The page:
Many years ago I was an activist of sorts for injured soldiers and even ended up on a CBC talk show to talk about the issues soldiers faced when running up against the bureaucracy of Veteran's Affairs. I ran a a monthly web based ezine that today might be called a blog and it caught the attention of all sorts of folks. Opposition members called from time to time on issues, but mostly soldiers called or emailed looking for help after being injured.
One group of Veterans advocates invited me to an informal meet and greet after a story hit the news that I helped break. A source had given me some names of people in the army's medical community who knew of or were involved in shredding medical documents. These documents may have proved useful for soldiers who might have later developed health issues.
At this informal meet I had a beer or two, but didn't get inebriated and discussion started in about securing government jobs within the system. Never being one to mince words I piped up and asked the soldier's sitting around that table, "Isn't that getting into bed with the guys who are F'ing us in the first place?"
As you can guess things were a little cooler in that room. Not long after there was a lot of mudslinging when my name came up and I was considered a troublemaker. I stayed the course and continued to help soldiers secure pensions and even enlisted the aid of a former VAC employee who was a great help at getting around obstacles.
In the end that group of soldiers also achieved their aim. Many of them were scooped up by the government and made employees to deal with the issues facing todays soldier. Somewhere along the line, during the previous Liberal government the Pension plan for veterans was changed from lifetime disability to lump sum payout. This new plan was adopted by the now serving Conservative government and the bureaucracy faced by injured soldiers has not changed, some would even argue that it is worse.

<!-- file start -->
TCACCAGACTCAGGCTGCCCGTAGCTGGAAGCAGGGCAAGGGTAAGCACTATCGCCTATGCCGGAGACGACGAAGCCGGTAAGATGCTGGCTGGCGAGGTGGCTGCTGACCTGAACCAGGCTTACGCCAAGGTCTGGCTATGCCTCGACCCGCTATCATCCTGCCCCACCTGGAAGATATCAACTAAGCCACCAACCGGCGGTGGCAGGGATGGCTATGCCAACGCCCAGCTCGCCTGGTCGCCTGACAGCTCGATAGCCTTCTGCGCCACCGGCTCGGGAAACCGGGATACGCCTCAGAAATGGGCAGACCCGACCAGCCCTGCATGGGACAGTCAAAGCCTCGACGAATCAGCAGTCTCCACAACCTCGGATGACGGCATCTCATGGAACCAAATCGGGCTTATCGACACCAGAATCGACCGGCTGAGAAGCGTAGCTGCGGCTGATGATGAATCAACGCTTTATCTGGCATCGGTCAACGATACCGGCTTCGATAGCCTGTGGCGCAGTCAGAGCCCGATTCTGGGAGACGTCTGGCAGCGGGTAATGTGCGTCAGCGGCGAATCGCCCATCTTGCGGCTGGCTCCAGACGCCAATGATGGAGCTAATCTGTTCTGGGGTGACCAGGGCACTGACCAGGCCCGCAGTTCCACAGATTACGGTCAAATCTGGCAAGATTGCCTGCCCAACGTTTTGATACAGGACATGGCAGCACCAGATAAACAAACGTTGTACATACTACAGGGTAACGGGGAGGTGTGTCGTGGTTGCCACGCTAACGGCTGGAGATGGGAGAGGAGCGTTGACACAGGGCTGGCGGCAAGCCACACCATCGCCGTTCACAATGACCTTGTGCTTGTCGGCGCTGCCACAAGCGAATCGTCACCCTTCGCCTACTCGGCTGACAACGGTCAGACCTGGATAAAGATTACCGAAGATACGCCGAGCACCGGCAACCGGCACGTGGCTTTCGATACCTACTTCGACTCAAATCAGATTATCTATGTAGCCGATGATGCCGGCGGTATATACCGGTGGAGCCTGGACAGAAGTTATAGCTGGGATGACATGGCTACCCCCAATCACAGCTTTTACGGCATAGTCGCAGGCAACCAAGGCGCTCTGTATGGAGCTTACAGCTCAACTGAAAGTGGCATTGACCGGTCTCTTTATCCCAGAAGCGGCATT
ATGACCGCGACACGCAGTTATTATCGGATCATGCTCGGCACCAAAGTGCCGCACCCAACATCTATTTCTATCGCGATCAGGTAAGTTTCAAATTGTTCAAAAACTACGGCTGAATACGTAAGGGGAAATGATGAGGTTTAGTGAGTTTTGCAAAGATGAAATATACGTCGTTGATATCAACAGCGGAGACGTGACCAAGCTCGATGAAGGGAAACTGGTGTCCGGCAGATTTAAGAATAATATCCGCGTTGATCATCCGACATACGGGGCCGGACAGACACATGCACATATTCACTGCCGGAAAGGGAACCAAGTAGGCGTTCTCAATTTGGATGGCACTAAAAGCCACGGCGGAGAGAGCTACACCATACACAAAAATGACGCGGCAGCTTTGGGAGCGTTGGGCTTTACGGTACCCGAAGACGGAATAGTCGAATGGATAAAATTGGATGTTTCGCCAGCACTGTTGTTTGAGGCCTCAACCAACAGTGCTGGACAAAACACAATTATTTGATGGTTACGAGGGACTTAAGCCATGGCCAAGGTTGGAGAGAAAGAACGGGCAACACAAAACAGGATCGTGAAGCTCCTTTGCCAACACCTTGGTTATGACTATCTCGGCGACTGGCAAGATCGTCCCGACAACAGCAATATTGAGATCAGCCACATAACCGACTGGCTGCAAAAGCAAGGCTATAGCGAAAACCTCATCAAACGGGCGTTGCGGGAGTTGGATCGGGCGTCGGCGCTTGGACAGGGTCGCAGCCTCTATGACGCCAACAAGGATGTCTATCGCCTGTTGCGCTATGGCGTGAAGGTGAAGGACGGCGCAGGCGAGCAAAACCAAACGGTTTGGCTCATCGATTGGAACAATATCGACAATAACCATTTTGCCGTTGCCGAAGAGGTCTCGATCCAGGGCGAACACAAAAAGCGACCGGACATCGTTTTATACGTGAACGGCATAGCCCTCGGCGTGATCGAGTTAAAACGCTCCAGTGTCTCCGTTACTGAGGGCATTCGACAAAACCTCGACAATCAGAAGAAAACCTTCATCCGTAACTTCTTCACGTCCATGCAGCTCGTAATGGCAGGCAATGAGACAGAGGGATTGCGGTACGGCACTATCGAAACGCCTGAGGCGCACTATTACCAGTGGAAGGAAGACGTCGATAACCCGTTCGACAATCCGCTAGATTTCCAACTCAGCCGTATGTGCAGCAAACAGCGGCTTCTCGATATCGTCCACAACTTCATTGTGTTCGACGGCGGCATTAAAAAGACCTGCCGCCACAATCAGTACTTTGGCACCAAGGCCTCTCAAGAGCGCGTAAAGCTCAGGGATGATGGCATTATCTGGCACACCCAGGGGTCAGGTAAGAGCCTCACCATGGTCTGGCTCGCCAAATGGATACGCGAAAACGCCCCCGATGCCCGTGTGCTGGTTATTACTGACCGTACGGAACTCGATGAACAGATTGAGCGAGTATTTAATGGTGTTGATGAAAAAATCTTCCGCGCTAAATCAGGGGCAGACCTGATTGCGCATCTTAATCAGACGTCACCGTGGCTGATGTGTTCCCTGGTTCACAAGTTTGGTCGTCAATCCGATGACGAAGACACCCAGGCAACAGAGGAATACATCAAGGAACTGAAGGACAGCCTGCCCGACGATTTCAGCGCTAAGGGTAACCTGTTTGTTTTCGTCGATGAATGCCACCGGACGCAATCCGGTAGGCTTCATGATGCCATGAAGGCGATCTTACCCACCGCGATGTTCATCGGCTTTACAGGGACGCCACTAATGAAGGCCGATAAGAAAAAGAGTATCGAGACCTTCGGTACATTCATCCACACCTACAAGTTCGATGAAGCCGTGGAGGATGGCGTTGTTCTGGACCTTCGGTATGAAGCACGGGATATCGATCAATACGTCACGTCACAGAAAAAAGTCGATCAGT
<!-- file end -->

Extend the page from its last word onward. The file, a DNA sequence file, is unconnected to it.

I walked away from being an activist around 2002 after getting tired of hearing what a troublemaker I was and how I was screwing it up for soldiers looking to secure government jobs. I have no regrets about the things I did, I helped a lot of injured soldiers and by extension their families, but those new Federal employees with whom I sat did nothing to improve the situation for their brothers in arms. In fact they feathered their own nests, increased bureaucracy and became a part of the dysfunctional system they proclaimed needed change.